• Seamus Finnigan – A banshee.
  • Dean Thomas – A severed hand walking on its own.
  • Lord Voldemort – His own corpse, a prefigurement of his fear of Death.[3]
  • Albus Dumbledore – The corpse of his dead sister, Ariana.[4]

Author J. K. Rowling has stated that her boggart would be the same as Mrs. Weasley's: her loved ones dead or, alternatively, herself buried alive.[5]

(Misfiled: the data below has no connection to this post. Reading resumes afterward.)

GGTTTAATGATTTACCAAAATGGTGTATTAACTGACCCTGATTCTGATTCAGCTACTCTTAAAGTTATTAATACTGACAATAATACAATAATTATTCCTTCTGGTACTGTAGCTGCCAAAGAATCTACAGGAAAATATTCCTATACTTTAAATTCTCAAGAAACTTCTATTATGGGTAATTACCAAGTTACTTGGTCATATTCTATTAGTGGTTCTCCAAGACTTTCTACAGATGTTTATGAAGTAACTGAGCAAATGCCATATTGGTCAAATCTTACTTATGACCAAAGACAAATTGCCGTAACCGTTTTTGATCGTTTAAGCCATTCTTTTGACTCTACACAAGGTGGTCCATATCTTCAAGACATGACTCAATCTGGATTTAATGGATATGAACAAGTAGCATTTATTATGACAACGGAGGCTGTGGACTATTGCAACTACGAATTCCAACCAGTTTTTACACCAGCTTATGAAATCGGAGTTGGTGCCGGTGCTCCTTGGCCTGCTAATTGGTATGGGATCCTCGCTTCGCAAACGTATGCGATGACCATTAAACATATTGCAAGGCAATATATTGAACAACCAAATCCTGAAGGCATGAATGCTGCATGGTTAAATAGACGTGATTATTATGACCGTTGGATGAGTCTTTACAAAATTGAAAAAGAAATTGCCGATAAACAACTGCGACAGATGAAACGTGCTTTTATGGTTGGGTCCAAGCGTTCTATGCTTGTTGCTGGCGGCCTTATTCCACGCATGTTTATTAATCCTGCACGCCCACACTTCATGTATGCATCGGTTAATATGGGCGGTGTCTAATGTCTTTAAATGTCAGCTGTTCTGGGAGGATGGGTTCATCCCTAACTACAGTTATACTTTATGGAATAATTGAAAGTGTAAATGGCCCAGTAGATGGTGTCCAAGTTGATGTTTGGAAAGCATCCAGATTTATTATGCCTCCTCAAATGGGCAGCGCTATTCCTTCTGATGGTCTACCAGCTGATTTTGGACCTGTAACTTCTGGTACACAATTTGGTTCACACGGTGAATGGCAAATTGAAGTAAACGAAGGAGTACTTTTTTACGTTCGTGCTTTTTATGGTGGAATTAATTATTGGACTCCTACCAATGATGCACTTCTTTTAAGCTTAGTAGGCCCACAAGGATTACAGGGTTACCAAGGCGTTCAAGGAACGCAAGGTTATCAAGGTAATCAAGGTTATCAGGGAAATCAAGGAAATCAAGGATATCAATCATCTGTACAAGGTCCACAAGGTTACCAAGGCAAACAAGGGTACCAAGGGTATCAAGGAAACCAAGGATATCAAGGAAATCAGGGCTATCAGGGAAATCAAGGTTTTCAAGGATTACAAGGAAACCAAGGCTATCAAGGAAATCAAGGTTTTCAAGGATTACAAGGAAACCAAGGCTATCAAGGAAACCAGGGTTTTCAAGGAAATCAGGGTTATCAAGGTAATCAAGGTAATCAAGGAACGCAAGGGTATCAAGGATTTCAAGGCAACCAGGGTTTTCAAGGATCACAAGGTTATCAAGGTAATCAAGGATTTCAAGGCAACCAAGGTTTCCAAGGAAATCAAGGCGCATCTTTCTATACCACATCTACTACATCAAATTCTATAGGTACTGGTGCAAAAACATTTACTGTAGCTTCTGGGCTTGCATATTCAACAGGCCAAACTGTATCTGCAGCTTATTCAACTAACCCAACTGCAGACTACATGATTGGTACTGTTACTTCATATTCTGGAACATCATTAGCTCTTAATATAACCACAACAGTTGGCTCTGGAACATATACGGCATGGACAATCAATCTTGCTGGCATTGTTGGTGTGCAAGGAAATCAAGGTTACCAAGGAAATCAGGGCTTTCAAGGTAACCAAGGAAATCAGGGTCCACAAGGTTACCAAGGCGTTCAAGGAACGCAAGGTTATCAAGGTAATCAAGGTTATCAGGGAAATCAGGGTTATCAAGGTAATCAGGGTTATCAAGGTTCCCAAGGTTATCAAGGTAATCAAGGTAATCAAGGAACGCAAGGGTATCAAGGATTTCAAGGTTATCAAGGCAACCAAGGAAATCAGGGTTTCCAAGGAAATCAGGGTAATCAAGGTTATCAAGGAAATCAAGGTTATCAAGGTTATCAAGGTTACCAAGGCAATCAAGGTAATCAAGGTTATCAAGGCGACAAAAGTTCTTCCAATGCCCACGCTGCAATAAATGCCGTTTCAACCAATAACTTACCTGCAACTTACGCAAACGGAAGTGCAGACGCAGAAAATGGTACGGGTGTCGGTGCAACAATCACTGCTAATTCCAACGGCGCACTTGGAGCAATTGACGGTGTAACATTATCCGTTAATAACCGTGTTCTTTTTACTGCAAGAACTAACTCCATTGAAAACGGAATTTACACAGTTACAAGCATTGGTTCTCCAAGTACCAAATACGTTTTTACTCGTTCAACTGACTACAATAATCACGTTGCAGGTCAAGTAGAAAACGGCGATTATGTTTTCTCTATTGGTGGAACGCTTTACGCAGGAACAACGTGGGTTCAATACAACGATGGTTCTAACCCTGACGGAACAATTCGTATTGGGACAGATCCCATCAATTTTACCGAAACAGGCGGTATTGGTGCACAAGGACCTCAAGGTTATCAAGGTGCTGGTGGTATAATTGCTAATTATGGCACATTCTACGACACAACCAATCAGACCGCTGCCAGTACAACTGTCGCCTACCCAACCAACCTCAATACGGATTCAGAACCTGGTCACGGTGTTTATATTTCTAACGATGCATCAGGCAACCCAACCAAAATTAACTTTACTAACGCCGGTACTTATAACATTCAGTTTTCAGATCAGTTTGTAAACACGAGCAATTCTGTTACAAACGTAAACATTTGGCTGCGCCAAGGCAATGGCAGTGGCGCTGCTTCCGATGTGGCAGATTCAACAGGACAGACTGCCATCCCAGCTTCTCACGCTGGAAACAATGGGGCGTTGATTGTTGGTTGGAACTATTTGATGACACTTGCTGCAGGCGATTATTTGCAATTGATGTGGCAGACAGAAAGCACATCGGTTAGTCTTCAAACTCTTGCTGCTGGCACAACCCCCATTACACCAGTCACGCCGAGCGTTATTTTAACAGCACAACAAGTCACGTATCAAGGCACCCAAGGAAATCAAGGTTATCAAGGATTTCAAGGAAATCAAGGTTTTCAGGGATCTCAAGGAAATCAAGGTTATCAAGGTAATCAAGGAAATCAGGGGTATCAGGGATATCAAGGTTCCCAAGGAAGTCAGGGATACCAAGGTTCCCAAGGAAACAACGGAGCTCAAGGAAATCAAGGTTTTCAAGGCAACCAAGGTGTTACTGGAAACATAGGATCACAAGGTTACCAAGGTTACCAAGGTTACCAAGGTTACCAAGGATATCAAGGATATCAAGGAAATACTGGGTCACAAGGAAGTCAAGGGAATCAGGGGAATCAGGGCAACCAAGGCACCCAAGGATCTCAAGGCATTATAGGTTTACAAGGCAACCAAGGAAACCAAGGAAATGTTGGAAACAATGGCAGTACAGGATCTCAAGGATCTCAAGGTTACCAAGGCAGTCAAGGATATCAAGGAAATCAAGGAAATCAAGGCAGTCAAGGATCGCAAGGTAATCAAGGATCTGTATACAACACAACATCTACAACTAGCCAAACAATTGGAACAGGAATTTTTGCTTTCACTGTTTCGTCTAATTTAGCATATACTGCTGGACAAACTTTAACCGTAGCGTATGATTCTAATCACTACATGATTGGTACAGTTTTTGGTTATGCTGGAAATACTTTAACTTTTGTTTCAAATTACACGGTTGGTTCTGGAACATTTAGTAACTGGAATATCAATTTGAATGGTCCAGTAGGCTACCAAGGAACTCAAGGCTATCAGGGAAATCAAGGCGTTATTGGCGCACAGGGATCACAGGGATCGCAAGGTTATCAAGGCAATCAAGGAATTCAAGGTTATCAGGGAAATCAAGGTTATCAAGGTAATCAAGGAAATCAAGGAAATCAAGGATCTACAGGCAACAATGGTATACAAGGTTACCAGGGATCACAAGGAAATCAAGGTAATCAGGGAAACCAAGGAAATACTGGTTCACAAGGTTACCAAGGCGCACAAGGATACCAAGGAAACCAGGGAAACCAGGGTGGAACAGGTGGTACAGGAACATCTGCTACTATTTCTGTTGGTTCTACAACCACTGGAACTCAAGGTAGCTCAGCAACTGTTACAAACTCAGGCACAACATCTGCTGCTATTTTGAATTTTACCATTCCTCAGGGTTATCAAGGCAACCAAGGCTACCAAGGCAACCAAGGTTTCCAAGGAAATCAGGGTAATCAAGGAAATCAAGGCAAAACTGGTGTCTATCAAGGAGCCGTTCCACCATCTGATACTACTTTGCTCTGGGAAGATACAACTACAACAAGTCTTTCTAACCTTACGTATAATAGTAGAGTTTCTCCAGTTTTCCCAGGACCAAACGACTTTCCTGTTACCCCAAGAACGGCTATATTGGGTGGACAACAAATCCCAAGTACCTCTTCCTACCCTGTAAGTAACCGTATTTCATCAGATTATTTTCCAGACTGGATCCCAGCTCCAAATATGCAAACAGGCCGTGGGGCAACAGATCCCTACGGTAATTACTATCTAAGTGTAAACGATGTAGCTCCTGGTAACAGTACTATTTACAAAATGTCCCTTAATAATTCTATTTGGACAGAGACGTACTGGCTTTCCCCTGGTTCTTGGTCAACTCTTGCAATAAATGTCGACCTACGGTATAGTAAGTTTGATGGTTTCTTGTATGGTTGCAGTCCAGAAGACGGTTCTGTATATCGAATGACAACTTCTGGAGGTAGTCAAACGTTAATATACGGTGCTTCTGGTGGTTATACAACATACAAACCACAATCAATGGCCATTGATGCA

Centaurs in the Harry Potter universe are wild creatures who claim to possess intelligence greater than humans. Their heads and torsos resemble those of humans but they possess the four legs, lower bodies and tail of a horse. Although sentient, they have not requested assignment as beings, preferring to remove themselves entirely from human affairs. Centaurs who decide to associate with humans, such as Firenze, who agrees to teach Divination at Hogwarts, can be seen as traitors and attacked by other centaurs. Firenze's interest in human affairs resulted in violent reprisals by other centaurs and were it not for Hagrid's intervention, Firenze could have been killed. The Ministry of Magic's Department for the Regulation and Control of Magical Creatures has a Centaur Liaison Office, but no centaur has ever used it. Centaurs are skilled in healing and astrology, and spend much of their time scouring the stars for portents. They live in forests, and their society consists of groups called herds. They do not appear to employ or need any technology more advanced than a bow and arrow. They are proud and territorial, therefore high diplomatic skills must be employed when dealing with centaurs. Displaying lack of respect to centaurs can have violent consequences, as Dolores Umbridge learned to her cost. In Deathly Hallows',' the Hogwarts centaur herd, after being admonished fiercely by Hagrid, takes sides with the Order of the Phoenix, and turns the tide of the Battle of Hogwarts.